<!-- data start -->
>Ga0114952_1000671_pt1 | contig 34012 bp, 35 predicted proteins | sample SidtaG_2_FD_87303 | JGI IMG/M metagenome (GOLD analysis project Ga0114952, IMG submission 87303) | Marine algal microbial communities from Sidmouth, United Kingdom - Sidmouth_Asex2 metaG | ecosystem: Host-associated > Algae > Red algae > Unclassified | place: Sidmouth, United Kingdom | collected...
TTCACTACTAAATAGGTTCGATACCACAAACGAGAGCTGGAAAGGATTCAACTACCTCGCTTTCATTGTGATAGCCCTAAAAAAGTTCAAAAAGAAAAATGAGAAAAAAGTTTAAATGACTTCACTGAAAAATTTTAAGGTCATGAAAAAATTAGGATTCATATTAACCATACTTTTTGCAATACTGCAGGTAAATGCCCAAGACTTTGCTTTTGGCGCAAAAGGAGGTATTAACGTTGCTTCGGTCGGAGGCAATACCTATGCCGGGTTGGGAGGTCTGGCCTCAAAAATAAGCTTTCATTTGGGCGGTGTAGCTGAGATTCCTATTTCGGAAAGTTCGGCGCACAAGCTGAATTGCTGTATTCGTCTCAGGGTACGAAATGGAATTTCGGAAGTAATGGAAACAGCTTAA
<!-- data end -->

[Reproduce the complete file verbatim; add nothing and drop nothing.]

>Ga0114952_1000671_pt1 | contig 34012 bp, 35 predicted proteins | sample SidtaG_2_FD_87303 | JGI IMG/M metagenome (GOLD analysis project Ga0114952, IMG submission 87303) | Marine algal microbial communities from Sidmouth, United Kingdom - Sidmouth_Asex2 metaG | ecosystem: Host-associated > Algae > Red algae > Unclassified | place: Sidmouth, United Kingdom | collected...
TTCACTACTAAATAGGTTCGATACCACAAACGAGAGCTGGAAAGGATTCAACTACCTCGCTTTCATTGTGATAGCCCTAAAAAAGTTCAAAAAGAAAAATGAGAAAAAAGTTTAAATGACTTCACTGAAAAATTTTAAGGTCATGAAAAAATTAGGATTCATATTAACCATACTTTTTGCAATACTGCAGGTAAATGCCCAAGACTTTGCTTTTGGCGCAAAAGGAGGTATTAACGTTGCTTCGGTCGGAGGCAATACCTATGCCGGGTTGGGAGGTCTGGCCTCAAAAATAAGCTTTCATTTGGGCGGTGTAGCTGAGATTCCTATTTCGGAAAGTTCGGCGCACAAGCTGAATTGCTGTATTCGTCTCAGGGTACGAAATGGAATTTCGGAAGTAATGGAAACAGCTTAA